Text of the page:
To say that Dungeons & Dragons traditionally uses “Vancian spellcasting” – in which spells are memorised, and then forgotten when cast – accurately identifies the inspiration for the magic system but mischaracterises Vance’s own work. The fact is that the method of spellcasting in question appeared more or less only once, in a single story in a much longer series in which various other forms of magic also appeared, and with much more flavour. The Dying Earth sequence, despite some problematic elements, remains one of my favourite mid-20th Century fantasy series, mashing up as it does classic sword and sorcery, a poetic temperament worthy of a Lord Dunsany or Clark Ashton Smith, and a wry picaresque sense of humour. Although Dungeons & Dragons nails the sword and sorcery style, it’s never really delivered on any of the rest, and so its take on what is “Vancian” is necessarily limited.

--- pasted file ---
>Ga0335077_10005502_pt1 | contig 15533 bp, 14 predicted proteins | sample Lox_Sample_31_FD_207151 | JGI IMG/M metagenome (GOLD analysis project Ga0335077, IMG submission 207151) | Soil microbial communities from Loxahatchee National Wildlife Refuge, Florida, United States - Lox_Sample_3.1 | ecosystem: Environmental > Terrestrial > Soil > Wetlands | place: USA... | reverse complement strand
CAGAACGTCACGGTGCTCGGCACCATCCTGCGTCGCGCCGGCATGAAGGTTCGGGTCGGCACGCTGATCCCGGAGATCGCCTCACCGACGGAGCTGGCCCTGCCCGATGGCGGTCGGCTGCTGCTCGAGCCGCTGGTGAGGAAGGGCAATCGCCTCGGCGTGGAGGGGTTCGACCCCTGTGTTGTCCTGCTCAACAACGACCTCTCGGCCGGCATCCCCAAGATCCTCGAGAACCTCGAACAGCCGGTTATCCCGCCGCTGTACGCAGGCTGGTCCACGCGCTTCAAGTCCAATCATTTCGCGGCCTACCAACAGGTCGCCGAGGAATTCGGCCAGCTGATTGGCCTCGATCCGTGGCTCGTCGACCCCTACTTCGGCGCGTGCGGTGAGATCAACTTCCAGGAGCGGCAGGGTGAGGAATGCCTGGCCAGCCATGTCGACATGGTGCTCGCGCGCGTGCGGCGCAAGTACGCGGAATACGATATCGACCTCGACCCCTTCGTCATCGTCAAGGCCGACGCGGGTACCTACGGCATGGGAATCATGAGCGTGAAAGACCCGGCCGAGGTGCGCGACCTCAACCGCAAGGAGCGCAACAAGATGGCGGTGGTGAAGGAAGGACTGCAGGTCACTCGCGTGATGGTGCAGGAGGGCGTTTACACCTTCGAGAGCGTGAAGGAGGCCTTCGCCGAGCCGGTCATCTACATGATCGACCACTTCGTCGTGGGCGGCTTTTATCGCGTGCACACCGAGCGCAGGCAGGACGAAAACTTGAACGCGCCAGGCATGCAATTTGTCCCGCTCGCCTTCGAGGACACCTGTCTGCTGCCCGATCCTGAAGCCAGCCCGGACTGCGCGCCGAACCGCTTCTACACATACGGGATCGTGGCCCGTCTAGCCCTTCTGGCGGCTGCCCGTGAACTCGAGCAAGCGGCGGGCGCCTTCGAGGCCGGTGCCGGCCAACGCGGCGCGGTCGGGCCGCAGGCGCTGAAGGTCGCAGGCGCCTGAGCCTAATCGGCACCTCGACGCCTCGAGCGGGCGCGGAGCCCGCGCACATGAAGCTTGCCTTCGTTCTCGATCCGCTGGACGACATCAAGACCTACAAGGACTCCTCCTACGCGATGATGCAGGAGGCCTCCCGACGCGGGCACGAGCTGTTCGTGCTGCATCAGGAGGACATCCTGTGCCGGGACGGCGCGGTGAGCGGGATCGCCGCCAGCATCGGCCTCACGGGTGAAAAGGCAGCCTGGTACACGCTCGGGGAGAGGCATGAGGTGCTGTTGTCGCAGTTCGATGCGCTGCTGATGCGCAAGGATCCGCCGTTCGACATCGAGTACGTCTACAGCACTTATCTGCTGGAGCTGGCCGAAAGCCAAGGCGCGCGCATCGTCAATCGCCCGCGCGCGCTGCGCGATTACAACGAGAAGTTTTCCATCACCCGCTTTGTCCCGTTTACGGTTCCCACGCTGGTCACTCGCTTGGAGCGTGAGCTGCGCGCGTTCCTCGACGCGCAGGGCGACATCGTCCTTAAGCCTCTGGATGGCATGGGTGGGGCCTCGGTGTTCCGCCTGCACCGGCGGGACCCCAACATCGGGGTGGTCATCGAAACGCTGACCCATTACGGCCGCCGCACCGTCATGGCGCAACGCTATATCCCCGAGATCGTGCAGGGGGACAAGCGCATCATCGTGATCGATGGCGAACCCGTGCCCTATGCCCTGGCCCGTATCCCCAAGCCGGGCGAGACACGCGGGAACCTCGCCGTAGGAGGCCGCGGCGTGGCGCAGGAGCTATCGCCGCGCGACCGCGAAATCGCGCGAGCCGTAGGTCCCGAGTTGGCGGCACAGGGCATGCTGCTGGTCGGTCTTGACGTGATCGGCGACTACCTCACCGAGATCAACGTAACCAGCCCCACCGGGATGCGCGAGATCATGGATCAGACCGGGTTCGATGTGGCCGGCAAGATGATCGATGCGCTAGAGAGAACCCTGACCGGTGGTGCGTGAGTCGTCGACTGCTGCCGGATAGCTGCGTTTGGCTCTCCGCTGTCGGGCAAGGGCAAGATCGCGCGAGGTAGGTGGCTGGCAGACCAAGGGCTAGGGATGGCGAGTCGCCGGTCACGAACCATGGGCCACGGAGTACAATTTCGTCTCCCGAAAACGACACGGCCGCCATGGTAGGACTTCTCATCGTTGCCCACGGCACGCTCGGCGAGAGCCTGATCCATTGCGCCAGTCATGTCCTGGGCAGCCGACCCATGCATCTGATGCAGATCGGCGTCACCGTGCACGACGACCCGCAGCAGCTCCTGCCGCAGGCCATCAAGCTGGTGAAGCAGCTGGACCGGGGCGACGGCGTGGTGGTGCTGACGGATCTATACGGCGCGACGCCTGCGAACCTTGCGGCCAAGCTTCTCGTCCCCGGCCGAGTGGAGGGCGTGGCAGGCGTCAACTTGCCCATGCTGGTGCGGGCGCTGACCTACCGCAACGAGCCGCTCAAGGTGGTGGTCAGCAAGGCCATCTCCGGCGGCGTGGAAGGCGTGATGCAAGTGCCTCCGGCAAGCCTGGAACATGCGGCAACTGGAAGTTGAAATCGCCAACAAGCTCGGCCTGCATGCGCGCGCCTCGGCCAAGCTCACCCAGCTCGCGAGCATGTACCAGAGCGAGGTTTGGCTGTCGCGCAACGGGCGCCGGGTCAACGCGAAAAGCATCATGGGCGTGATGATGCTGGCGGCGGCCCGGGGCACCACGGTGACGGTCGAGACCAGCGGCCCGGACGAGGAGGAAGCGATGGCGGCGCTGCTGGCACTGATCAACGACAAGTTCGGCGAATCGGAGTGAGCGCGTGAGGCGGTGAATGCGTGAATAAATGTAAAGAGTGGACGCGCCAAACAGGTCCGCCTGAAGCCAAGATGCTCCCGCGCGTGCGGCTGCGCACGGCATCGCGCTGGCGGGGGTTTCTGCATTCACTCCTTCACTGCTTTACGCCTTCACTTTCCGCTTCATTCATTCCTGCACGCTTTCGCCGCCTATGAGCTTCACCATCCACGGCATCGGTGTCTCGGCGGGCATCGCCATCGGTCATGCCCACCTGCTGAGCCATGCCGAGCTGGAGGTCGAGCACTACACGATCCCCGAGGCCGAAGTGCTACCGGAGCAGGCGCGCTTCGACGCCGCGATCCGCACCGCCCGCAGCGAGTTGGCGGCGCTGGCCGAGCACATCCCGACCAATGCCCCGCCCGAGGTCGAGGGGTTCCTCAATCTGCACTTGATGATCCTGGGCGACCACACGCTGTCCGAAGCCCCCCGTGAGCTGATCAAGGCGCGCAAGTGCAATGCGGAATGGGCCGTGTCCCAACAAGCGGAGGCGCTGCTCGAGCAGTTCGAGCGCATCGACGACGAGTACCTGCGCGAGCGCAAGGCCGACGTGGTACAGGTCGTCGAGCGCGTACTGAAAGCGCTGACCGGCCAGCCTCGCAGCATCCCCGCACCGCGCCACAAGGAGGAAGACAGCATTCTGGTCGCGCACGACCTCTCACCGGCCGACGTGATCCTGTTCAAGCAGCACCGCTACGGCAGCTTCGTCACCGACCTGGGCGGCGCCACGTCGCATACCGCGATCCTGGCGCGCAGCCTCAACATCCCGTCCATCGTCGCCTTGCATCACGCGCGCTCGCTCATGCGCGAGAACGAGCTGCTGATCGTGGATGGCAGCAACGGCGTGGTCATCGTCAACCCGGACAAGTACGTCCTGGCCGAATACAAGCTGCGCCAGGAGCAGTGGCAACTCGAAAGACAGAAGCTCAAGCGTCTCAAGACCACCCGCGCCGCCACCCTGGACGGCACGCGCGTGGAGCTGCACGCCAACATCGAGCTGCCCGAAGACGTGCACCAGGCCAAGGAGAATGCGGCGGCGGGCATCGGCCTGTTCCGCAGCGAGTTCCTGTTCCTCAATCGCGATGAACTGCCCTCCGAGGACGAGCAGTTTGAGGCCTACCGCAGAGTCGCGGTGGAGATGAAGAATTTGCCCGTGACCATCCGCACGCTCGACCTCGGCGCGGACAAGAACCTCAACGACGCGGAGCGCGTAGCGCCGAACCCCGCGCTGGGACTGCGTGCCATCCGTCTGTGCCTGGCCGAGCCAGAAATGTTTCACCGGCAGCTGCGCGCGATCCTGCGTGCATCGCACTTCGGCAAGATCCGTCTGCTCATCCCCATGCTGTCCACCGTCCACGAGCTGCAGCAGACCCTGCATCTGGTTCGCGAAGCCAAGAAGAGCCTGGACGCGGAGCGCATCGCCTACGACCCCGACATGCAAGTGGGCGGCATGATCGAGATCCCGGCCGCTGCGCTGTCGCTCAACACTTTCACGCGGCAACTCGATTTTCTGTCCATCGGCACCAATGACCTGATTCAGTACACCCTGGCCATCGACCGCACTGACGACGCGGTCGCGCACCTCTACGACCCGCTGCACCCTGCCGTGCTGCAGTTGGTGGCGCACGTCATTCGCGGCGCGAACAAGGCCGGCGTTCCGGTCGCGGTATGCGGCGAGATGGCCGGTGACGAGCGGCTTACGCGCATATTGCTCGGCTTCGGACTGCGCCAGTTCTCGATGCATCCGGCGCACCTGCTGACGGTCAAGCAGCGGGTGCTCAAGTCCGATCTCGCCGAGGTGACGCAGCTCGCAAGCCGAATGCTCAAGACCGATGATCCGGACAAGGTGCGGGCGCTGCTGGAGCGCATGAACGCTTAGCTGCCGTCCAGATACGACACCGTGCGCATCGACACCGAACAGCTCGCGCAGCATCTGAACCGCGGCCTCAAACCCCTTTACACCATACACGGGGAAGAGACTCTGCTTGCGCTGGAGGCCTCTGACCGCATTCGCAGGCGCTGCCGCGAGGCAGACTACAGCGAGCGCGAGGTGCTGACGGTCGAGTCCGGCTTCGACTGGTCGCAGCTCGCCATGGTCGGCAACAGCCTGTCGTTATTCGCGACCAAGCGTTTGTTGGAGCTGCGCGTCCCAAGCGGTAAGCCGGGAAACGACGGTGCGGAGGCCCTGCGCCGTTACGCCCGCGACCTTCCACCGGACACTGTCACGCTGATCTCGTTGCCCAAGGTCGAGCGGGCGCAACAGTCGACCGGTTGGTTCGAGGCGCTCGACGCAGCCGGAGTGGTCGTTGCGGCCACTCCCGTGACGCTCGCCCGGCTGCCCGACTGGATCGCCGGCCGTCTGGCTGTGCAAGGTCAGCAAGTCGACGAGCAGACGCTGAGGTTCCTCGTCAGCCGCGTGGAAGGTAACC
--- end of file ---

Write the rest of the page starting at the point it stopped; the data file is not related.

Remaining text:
Thankfully, Pelgrane Press – named for a flying beast from the series – made their grand debut in 2001 with The Dying Earth, easily the best and most innovative fantasy RPG of the early 2000s. (Apparently John Tweet and Monte Cook put out some sort of early prototype version of Pathfinder the previous year, but I don’t recall it being especially fun.)